• Points of evidence
• All three levels of outcomes should be used to plan
Guidance on assessment to support
curriculum documents
A range of weblinks are provided to support teachers to implement
assessment. These include:
• Ministry of Education Early Childhood Education New Zealand
• Outlines assessment for learning
• Narrative assessment exemplars
• Small case studies
• National standards
• Topics to contribute to learning outcomes
• Ministry of Education research documents
Guidance on assessment to support
curriculum documents
• Ministry of Education Inclusive Education
• Narrative assessment
• Exemplars
• Case studies
• Department of Education and Workplace Relations
• Childcare
• Pre-School
Guidance on assessment to support
curriculum documents
• Early Childhood Australia
• National Quality Standards
• Publications and research
• Newsletter
• Position statement
• Victorian Curriculum and Assessment Authority (VCAA)
• Victorian Early Years Learning Exchange
• Publications, Research and Presentations
• Activities for good practice
• Victorian Early Years Learning and Development
Framework(VEYLDF), Early Years Learning Framework (EYLF),
Victorian Essential Learning Standards (VELS) and Assessment
Holistic assessment practices
Te Whāriki and EYLF
• socio-cultural perspectives deeply embedded
• intentional teaching
Holistic approaches to assessment recognise that all learners learn different things at
different times and in different ways (Carr & Lee 2012; ERO 2008; Ministry of
Education 2009)
Take into consideration child’s learning within and across a range of domains:
• physical
• spiritual
• wellbeing
• emotional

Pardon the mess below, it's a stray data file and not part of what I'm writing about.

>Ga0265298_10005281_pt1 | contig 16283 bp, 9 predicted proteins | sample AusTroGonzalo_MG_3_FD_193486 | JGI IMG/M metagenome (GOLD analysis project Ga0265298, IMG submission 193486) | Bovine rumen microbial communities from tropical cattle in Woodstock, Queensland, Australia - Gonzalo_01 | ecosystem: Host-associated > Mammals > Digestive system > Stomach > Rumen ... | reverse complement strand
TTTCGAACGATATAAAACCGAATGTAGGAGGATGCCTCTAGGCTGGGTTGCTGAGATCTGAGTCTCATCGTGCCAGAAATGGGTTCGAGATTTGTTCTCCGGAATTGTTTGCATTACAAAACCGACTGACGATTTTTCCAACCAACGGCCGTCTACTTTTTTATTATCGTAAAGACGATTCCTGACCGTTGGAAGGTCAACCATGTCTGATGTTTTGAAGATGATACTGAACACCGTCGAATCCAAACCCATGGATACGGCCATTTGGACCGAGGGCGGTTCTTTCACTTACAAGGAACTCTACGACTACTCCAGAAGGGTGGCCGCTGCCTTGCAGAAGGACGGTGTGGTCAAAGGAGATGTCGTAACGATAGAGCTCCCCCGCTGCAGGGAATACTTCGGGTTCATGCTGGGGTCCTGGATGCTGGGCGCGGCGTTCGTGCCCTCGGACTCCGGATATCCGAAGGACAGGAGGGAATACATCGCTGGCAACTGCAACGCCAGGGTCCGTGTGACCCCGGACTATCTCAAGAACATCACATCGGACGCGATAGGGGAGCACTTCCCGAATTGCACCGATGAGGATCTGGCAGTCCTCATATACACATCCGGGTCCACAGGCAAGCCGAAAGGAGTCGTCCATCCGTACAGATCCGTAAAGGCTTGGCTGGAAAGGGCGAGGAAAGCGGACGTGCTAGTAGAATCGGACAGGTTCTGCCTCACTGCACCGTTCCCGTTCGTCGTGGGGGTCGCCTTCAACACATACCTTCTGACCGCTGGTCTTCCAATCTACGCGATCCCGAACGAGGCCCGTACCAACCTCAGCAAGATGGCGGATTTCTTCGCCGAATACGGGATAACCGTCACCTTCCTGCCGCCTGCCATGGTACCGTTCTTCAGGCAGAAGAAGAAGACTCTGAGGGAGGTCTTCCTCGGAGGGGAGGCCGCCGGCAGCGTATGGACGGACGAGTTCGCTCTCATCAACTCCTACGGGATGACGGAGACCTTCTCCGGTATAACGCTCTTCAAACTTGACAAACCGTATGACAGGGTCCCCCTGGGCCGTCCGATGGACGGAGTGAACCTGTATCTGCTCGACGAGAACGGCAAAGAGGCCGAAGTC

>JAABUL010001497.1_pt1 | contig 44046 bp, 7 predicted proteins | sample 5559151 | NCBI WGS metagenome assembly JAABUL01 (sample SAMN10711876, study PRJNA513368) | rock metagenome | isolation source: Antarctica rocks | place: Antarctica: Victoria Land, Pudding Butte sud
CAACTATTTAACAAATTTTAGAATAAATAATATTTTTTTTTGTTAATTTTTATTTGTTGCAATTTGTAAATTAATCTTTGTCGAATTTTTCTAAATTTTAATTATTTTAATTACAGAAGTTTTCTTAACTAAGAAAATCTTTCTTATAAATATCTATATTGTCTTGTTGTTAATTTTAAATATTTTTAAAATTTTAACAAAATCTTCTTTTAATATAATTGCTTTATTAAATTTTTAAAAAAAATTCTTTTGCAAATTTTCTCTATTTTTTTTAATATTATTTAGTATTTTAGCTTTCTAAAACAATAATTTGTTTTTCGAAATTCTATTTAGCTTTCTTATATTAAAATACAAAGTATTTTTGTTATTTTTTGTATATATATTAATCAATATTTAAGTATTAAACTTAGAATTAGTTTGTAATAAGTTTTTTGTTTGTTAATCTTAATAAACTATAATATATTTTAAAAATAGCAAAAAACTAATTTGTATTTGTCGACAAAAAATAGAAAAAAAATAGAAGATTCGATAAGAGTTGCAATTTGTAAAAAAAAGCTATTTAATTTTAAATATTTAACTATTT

• personal
• cognitive
• social
Teachers being attentive to children’s learning and development through observing,
actively listening, documenting and discussing children’s learning
Assessment practices should
• Challenge early years teachers to improve teaching and
• Support and build upon existing strengths
• Credit based or strength based models of assessment are
holistic and highlight connections between child,
activity and community (Carr 2001)
Assessment for learning
• Assessment for learning in Australian and New Zealand
curriculum documents is part of a wider
international interest in early childhood education
• Ongoing process for improving quality of teaching
and learning in early childhood
Key terms
Te Whāriki – the New Zealand bicultural early childhood curriculum (Ministry of
Education, New Zealand 1996). The name means ‘woven mat’ and represents the
weaving of the principles, stands and goals of the curriculum to plan for children’s
learning and development.
Whānau – the Māori term for extended family. The term in increasingly used in official
publications in New Zealand to refer to diverse family groupings.
Reggio Emilia – city in northern Italy that has a world-recognised approach to early
childhood education.
Multiple assessment strategies – strategies for assessment that incorporate more than
one form of assessment.
Early childhood pedagogy – the art or science of early childhood teaching.
Formative assessment – includes formal and informal assessment aimed at improving
Assessment for learning – ongoing assessment process aimed at informing and
improving teaching and learning.